Author Topic: Hottest Oven Setting  (Read 4596 times)

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Offline pftaylor

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Hottest Oven Setting
« on: January 22, 2005, 10:41:09 AM »
All this talk about modifying ovens led me to wonder which setting would produce the most heat in my Dacor Epicure Convection oven:
1) Bake @ 550 degrees (lower burner)
2) Convection Bake @ 550 degrees (lower burner)
3) Pure Convection @ 550 degrees (both burners alternating)
4) Broil on High (Top burner)
5) Convection Broil on High (Top burner)

I am discounting the modification option due to lack of spousal consent. So, my guess would be #5 but it's only a guess. Also, it seems to me that the top would cook quicker than the bottom. The best setting for cooking a pizza might be #3 which theoretically would cook the pie evenly. Or is it as simple as 550 degrees is 550 degrees whether using convection or not. I'm confused. I feel like I'm playing golf...

« Last Edit: January 22, 2005, 10:45:03 AM by pftaylor »
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Offline canadave

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Re: Hottest Oven Setting
« Reply #1 on: January 22, 2005, 10:51:11 AM »
LOL!! 

Funny post ;D  And very timely for me, since I too just discovered a day or two ago that I do not have spousal consent to defeat the safety locks and use the oven on self-cleaning cycle to cook pizza :)

I'm thinking your #5 option as well.  I think DKM just alluded to this idea in a post just a few minutes ago about putting the stone on the middle rack, preheating to 550 for 30 minutes, then turning on the broiler for 10 minutes.  I should think that would heat the stone from overhead pretty significantly above 550, right?  How high does a broiler temperature get to in an oven, anyway?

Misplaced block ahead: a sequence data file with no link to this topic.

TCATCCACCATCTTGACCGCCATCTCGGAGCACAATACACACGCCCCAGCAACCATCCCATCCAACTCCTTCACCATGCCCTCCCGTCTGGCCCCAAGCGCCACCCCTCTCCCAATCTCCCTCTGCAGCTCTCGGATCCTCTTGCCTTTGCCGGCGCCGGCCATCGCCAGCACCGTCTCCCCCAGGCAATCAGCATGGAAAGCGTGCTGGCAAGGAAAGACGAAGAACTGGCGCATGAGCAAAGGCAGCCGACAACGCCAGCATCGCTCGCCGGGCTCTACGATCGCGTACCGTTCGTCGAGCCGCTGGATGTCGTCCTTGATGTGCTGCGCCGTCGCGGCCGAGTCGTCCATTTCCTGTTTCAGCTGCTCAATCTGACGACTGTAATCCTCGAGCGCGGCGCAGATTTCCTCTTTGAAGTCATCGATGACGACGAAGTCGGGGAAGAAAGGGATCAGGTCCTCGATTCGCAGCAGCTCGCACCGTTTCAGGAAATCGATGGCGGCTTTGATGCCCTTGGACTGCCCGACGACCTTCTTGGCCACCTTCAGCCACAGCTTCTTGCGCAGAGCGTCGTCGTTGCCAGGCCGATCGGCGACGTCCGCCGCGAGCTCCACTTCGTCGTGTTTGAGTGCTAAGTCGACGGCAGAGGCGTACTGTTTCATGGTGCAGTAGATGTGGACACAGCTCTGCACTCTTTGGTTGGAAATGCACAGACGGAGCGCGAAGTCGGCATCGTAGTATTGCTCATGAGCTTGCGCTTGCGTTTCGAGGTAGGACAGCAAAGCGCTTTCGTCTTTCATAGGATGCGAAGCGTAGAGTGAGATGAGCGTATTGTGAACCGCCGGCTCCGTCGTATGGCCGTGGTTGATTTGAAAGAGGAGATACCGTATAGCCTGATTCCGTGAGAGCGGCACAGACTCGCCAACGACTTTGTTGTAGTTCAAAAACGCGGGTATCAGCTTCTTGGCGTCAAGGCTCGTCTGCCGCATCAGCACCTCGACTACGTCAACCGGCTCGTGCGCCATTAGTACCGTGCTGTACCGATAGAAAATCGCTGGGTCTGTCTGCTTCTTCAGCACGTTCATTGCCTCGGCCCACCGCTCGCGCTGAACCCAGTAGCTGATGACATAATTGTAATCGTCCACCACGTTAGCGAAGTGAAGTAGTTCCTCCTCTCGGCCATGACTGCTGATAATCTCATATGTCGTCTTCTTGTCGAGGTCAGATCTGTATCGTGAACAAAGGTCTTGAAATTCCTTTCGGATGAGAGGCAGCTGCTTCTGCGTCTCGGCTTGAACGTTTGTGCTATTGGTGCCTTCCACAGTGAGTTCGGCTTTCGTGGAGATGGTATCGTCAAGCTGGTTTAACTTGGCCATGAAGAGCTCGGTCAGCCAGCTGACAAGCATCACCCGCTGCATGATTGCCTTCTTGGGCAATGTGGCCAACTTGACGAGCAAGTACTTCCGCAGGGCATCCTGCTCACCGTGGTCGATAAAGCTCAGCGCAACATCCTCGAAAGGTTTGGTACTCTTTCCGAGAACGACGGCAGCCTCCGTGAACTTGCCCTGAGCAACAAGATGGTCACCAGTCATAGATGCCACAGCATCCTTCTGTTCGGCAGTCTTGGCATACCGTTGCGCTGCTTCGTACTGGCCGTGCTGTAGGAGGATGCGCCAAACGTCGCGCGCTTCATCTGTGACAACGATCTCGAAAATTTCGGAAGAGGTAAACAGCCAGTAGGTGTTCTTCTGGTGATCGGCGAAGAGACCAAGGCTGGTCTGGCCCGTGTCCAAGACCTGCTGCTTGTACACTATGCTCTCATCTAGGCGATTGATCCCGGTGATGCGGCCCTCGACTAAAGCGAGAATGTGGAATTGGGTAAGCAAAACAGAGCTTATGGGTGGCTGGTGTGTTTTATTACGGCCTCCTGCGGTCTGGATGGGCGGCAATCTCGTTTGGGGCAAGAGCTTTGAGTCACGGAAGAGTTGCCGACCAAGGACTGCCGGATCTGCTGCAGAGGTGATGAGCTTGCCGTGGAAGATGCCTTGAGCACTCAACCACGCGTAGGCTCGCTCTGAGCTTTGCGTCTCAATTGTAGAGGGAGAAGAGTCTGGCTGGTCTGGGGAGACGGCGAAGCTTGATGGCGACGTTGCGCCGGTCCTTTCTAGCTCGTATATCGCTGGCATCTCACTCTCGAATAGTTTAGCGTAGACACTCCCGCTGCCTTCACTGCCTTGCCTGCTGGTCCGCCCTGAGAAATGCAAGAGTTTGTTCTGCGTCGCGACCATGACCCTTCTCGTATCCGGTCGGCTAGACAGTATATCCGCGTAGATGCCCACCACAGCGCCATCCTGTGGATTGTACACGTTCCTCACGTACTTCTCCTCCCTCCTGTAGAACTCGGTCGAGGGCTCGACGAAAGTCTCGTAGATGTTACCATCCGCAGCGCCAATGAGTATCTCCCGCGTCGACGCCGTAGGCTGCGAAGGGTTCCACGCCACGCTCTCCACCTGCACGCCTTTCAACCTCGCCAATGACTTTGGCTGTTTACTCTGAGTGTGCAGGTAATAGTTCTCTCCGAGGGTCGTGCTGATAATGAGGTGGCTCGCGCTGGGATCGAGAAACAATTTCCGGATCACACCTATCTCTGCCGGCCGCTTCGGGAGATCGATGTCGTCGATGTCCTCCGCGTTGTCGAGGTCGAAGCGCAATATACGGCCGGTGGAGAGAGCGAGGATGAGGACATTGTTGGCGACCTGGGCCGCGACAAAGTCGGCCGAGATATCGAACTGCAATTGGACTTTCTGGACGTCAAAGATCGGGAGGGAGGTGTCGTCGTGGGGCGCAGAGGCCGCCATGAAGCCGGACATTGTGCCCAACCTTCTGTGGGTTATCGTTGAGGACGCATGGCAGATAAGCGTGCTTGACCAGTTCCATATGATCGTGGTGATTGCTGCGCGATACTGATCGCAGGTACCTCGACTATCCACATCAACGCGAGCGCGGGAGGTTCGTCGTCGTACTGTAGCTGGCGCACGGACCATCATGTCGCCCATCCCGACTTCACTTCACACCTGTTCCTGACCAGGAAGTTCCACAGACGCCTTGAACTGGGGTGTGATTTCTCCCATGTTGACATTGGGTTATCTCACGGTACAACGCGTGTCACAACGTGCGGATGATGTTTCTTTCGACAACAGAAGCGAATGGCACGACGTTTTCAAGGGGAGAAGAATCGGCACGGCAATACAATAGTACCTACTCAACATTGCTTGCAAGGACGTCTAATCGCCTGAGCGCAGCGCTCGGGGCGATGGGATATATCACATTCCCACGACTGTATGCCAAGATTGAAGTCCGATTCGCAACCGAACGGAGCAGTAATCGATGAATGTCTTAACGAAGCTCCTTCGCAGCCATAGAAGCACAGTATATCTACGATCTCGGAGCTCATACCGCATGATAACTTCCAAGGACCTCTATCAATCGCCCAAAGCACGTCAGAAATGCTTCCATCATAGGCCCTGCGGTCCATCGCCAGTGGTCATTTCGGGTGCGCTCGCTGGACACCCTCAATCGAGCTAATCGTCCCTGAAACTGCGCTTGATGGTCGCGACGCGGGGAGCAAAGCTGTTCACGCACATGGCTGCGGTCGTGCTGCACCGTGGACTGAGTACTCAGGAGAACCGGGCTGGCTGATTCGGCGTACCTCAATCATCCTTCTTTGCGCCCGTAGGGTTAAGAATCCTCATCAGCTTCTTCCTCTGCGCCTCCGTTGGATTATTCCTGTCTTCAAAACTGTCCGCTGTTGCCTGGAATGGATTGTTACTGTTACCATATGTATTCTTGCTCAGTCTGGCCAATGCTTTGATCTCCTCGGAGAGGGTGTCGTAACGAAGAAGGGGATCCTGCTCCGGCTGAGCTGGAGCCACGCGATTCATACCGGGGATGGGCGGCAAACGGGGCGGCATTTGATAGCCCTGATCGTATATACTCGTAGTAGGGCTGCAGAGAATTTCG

I need to figure this out, as I'm convinced that I need to get hotter with the oven to achieve the pizza I crave ;)
Dave

Offline Steve

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Re: Hottest Oven Setting
« Reply #2 on: January 22, 2005, 11:39:18 AM »
Here's how I fooled my oven into heating higher.

I took one of my empty aluminum cigar tubes and filled it with water. I then unclipped the thermostat probe in my oven, gently bent it downwards and into the tube of water. While the water boils in the tube, the water remains at a constant 212° F (100° C) until all the water boils off. This lasted long enough to cook my pizza. Since the thermostat thinks the oven is only at 212° F, it did not cycle off and kept on heating. I had my oven up to 700° F using this technique. And, when all the water boiled out of the tube, the oven behaved normally again (i.e., cycled off). My oven has a self-clean cycle which heats the oven to over 1000° F, so it's designed to run very hot.
« Last Edit: January 24, 2005, 09:20:35 AM by Steve »
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Offline pftaylor

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Re: Hottest Oven Setting
« Reply #3 on: January 22, 2005, 11:55:06 AM »
Thanks for the stealth method of increasing the WAF - Wife Acceptance Factor
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Offline canadave

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Re: Hottest Oven Setting
« Reply #4 on: January 22, 2005, 11:57:28 AM »
I dunno about that...I think that such a modification would still be contrary to the letter of the standard husband/wife contract :)  No non-standard use of the oven allowed!  I think my wife would take a dim view of me messing around with the oven thermostat.

I have higher hopes for the broiler idea, in conjunction with placing the stones higher.

Offline Randy

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Re: Hottest Oven Setting